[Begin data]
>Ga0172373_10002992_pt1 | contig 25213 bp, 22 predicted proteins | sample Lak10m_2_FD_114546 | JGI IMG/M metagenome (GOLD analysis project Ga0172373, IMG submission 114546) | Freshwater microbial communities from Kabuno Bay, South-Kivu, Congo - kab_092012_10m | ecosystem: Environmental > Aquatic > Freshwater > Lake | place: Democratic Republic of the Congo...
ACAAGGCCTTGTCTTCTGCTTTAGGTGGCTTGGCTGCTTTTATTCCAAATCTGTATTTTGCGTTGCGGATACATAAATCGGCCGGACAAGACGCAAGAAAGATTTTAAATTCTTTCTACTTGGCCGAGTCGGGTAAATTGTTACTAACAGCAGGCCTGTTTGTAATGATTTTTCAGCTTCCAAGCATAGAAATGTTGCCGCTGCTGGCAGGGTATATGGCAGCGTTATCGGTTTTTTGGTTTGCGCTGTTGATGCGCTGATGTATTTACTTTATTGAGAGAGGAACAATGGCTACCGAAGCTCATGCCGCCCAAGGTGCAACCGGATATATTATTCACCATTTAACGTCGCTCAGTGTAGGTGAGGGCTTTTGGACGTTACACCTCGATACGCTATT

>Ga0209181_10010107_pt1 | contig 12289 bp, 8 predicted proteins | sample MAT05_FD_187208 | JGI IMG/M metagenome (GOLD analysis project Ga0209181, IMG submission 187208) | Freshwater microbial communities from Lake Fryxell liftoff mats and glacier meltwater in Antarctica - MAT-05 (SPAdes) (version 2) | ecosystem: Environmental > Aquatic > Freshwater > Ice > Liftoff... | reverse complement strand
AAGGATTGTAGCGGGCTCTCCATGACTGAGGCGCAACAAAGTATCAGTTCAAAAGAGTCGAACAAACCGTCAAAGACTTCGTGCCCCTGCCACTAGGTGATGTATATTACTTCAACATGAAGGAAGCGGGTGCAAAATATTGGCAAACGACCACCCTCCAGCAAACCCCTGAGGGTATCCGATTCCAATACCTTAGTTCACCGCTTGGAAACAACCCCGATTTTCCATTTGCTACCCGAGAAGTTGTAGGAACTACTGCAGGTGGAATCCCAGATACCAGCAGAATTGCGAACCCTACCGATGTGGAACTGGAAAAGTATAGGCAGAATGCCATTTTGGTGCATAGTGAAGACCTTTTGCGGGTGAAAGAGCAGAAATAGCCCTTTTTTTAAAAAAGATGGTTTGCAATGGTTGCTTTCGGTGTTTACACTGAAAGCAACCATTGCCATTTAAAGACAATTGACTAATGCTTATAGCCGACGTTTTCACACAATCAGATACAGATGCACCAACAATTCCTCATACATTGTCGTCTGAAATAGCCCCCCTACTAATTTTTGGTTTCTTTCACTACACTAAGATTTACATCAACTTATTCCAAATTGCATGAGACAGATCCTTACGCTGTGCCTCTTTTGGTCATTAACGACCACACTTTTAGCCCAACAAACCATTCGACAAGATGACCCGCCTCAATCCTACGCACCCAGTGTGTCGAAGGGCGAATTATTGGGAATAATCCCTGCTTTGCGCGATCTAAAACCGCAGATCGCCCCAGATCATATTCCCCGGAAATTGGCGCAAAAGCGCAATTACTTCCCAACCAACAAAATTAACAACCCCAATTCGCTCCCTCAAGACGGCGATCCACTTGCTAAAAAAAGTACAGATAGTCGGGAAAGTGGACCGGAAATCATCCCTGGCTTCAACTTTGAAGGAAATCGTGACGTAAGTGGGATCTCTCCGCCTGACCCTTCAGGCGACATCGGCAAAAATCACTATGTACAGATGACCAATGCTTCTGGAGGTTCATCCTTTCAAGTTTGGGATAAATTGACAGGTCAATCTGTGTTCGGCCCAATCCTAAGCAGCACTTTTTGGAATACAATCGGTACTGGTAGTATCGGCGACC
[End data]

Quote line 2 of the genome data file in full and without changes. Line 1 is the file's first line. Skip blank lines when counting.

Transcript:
ACAAGGCCTTGTCTTCTGCTTTAGGTGGCTTGGCTGCTTTTATTCCAAATCTGTATTTTGCGTTGCGGATACATAAATCGGCCGGACAAGACGCAAGAAAGATTTTAAATTCTTTCTACTTGGCCGAGTCGGGTAAATTGTTACTAACAGCAGGCCTGTTTGTAATGATTTTTCAGCTTCCAAGCATAGAAATGTTGCCGCTGCTGGCAGGGTATATGGCAGCGTTATCGGTTTTTTGGTTTGCGCTGTTGATGCGCTGATGTATTTACTTTATTGAGAGAGGAACAATGGCTACCGAAGCTCATGCCGCCCAAGGTGCAACCGGATATATTATTCACCATTTAACGTCGCTCAGTGTAGGTGAGGGCTTTTGGACGTTACACCTCGATACGCTATT